The Origin of Aeolian Dunes (TOAD)
- 1st April 2018
- 31st March 2021
- Joanna Nield
TOAD is a jointly funded NERC-NSF Standard Grant with investigators Dr Jo Nield (Southampton), Prof Giles Wiggs (Oxford), Dr Matthew Baddock (Loughborough), Prof Jim Best (Illinois, US) and Prof Ken Christensen (Notre Dame, US) and project partners Prof Gary Kocurek (UT-Austin), Prof Nick Lancaster (Desert Research Institute USA), Dr Serina Diniega (JPL, CalTech), Dr William Anderson (UT-Dallas), Prof Philippe Claudin (CRNS, Paris), Andrew Valdez (Great Sand Dunes National Park, Colorado), Dr Gillian Maggs-Kölling (Gobabeb Research and Training Centre, Namibia), Dr Martin Hipondoka (University of Namibia), Caroline Hern (Shell International) and the Royal Geographical Society (RGS).
Aeolian (wind-blown) sand dunes occupy 10% of the Earth’s surface, both in vast desert sand seas and as important natural defences against flooding along coasts. While the environmental conditions that influence the shape, movement and patterns of fully grown dunes have been extensively studied, arguably the most enduring deficiency in our understanding of these landforms is also the most profound: how do wind-blown dunes initiate?
Initiation is central to understanding dunes as major geological units, including the response of these landscapes to climatic drivers, environmental change and societal impact. The significance of dune initiation for the wider understanding of wind-blown sandy systems and their contexts, for which the discovery of extra-terrestrial dune fields has added a recent impetus, ensures that the question of initiation has remained prominent throughout the history of desert research. Despite this, existing ideas proposed to explain processes of dune origin have remained largely descriptive and uncorroborated. The persistence of the question regarding dune initiation is not due to an absence of appreciation of its importance but, rather, a lack of the means to tackle this fundamental issue.
The critical obstacle to a fully developed understanding of dune initiation is that, until now, measurement of the necessary variables, at the ultra-high spatial and temporal resolutions required to detect small-scale variations in surface conditions and wind-blown sand transport, has been impossible. Recent technological advances in the geosciences both inspire and underpin this proposal, as they now provide the opportunity to meet the demanding requirements of process measurement.
Surmounting the abiding problem of dune initiation requires novel approaches in research design and our proposal tackles the issues of measurement at small scales by forging complementary links between fieldwork and physical modelling, as well as an ability to widen the application of detailed process findings through computer modelling. Specifically, this proposal will for the first time examine the key inter-relationships between airflow, surface properties, changes in sand transport and bedform shape that lie behind a meaningful understanding of how nascent dunes emerge. Full measurement of controlling processes and bedform development will be achieved through field monitoring of surface properties and bedform change at extremely high resolution. A key novelty of the fieldwork is that it will be carried out at three carefully chosen locations of known dune development, with each location representing the ‘type site’ for three different drivers of dune initiation; surface roughness, surface moisture and sand bed instability.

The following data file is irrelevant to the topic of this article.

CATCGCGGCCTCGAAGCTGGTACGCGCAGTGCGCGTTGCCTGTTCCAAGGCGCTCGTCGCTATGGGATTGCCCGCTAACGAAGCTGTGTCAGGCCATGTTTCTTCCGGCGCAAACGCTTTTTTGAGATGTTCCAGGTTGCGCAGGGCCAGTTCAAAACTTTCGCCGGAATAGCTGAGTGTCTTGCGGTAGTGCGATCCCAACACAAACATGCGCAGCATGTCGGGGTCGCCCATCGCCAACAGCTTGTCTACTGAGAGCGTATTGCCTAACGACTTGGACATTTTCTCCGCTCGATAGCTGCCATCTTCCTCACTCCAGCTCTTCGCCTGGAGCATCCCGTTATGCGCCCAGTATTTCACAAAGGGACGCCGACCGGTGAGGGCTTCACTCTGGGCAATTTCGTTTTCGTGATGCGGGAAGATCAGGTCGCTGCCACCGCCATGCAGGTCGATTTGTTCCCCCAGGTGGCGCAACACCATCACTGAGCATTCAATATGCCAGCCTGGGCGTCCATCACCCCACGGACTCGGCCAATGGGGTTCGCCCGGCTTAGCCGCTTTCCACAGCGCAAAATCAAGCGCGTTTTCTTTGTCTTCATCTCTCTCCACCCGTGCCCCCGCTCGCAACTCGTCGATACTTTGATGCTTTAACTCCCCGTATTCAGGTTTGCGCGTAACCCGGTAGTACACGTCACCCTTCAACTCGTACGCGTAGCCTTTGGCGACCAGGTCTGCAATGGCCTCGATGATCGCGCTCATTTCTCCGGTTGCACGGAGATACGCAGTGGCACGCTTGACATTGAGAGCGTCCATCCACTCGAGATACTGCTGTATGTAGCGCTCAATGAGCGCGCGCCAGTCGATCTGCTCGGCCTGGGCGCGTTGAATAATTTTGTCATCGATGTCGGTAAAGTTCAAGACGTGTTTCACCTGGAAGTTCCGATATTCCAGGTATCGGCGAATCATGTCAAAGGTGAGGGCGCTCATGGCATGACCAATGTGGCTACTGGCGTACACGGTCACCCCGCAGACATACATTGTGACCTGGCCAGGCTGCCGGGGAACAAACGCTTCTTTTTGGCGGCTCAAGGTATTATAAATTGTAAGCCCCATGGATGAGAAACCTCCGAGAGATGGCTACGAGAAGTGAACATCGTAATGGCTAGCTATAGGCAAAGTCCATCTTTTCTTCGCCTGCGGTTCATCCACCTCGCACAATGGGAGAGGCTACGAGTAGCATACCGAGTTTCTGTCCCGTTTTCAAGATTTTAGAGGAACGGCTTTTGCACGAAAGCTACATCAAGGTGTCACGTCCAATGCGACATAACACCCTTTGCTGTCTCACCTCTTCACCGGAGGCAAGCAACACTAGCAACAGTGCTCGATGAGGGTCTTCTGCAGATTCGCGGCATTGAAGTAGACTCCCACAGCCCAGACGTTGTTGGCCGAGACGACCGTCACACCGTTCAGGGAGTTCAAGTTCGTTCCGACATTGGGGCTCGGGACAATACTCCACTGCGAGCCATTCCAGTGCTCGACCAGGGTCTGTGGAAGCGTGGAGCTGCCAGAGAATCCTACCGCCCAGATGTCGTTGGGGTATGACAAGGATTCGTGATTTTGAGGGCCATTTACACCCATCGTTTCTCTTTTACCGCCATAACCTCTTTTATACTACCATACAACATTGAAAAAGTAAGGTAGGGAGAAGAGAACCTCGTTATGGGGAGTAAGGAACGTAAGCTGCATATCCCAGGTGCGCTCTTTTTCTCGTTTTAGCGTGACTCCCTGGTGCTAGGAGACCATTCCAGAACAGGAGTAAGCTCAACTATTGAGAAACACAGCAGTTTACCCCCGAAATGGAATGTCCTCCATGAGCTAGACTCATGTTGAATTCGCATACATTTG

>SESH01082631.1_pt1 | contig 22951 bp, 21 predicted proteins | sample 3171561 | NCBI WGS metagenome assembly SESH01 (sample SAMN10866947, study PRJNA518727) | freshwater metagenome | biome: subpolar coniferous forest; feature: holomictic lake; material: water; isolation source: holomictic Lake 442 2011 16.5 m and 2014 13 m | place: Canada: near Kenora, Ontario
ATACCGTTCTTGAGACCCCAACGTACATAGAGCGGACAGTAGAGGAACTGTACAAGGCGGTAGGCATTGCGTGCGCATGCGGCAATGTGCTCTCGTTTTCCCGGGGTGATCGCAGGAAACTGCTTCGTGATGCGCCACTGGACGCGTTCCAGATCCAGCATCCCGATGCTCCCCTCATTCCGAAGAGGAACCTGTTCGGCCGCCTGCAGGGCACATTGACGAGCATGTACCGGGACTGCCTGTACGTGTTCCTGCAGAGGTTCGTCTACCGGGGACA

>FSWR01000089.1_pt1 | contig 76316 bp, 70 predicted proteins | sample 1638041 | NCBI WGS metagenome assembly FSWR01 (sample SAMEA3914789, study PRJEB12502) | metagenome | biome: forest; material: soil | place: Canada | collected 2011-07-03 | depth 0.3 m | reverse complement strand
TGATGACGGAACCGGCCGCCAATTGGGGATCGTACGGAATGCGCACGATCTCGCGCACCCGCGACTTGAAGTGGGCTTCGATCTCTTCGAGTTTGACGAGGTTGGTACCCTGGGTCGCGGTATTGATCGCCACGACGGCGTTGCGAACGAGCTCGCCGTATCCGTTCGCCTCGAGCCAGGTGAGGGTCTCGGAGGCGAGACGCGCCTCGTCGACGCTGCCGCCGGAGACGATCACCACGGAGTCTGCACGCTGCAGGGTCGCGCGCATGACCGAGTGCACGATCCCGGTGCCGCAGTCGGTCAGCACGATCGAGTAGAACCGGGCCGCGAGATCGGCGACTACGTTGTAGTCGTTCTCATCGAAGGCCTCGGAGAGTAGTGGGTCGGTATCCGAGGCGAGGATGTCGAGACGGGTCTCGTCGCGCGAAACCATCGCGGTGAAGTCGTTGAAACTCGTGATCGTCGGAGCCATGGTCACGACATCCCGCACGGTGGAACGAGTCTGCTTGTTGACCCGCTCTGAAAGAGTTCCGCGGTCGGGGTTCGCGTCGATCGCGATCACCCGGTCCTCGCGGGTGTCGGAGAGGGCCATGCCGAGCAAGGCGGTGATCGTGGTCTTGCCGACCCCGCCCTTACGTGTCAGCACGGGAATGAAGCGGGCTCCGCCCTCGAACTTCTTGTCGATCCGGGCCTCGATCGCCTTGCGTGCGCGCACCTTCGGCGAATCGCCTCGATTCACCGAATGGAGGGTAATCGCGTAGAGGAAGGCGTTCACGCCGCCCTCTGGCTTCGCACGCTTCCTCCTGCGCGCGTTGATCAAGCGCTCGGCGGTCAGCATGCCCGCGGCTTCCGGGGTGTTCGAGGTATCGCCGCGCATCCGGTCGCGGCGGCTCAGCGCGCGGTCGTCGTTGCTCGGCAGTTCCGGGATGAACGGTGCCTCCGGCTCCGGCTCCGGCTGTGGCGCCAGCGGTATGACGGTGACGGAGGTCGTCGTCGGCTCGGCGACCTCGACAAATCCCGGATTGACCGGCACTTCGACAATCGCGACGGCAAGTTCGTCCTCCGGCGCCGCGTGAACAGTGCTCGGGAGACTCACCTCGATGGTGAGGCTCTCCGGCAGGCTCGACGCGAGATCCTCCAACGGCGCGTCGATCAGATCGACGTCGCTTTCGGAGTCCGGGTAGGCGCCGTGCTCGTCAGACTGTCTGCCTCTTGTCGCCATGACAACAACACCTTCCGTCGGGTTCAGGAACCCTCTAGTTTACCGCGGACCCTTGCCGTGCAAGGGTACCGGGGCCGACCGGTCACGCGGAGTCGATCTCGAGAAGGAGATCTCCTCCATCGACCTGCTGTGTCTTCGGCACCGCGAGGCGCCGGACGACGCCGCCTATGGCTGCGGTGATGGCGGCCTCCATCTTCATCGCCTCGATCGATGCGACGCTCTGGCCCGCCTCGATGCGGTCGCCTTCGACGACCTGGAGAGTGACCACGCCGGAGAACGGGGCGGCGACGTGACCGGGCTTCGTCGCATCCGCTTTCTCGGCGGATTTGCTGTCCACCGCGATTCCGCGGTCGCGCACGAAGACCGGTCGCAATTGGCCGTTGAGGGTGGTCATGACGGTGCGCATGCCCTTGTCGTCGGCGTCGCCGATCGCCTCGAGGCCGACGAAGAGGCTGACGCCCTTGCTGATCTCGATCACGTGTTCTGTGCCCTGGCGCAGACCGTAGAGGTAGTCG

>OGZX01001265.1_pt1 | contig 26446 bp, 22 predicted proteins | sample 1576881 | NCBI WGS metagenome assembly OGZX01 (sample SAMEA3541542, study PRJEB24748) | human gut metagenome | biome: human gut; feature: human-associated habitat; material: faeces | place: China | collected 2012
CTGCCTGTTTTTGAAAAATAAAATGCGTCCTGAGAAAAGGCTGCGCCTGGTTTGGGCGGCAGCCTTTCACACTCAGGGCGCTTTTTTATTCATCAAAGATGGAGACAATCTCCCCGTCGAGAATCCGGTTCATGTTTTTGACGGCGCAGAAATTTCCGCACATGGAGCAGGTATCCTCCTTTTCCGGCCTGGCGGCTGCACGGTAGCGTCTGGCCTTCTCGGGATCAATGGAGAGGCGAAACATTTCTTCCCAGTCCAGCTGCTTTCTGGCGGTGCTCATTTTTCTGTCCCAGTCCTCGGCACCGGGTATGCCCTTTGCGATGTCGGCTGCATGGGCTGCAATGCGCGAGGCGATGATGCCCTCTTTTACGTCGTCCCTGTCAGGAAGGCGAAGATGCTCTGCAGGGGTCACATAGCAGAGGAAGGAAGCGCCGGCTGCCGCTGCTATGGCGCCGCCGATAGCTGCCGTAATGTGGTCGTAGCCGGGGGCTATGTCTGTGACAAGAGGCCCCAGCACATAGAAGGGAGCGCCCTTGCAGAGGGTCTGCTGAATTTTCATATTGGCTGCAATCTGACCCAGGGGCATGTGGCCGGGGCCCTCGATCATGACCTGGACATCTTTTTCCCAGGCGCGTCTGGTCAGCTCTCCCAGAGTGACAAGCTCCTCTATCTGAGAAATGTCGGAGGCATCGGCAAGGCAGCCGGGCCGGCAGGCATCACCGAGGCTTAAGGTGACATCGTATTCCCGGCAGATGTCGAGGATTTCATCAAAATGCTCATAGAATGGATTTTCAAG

The fieldwork will inform experiments undertaken in a bespoke laboratory flume that is designed to enable accurate characterisation of flow very close to the 3D surface of modelled dunes using state-of-the-art imaging techniques. Our field and laboratory dataset will be used to drive a computer model that we will then run to test the sensitivity of dune initiation and growth to different controls in a range of environmental conditions in deserts, coasts and on other planets.
Our proposal is built on a new capability to make field observations at the requisite exceptional levels of detail, augmented by closely coupled state-of-the-art laboratory flow simulations, plus the development and application of evidence-based modelling to examine drivers of dune initiation. In concert, this approach represents an unprecedented opportunity to overcome a truly enduring plateau for understanding the origins of one of the major terrestrial landform systems.
For more background information on protodunes and the techniques that we will use to study them, see:
Baddock, M.C., Nield, J.M., Wiggs, G,F.S. (2017) Early-stage aeolian protodunes: bedform development and sand transport dynamics. Earth Surface Processes and Landforms, doi: 10.1002/esp.4242.
Nield, J.M., Wiggs, G,F.S., Baddock, M.C., Hipondoka, M.H.T. (2017) Coupling leeside grainfall to avalanche characteristics in aeolian dune dynamics, Geology, 45(3): 271-274, doi: 10.1130/G38800.1.
Nield, J.M., Wiggs, G.F.S. and Squirrell, R.S. (2011) Aeolian sand strip mobility and protodune development on a drying beach: examining surface moisture and surface roughness patterns measured by terrestrial laser scanning, Earth Surface Processes and Landforms, 36(4): 513-522, doi: 10.1002/esp.2071.
Nield, J.M. and Wiggs, G.F.S. (2011) The application of terrestrial laser scanning to aeolian saltation cloud measurement and its response to changing surface moisture. Earth Surface Processes and Landforms, 36(2): 273–278, doi: 10.1002/esp.2102.
Algorithms and computational methods: Cellular automata
Computational platforms: Iridis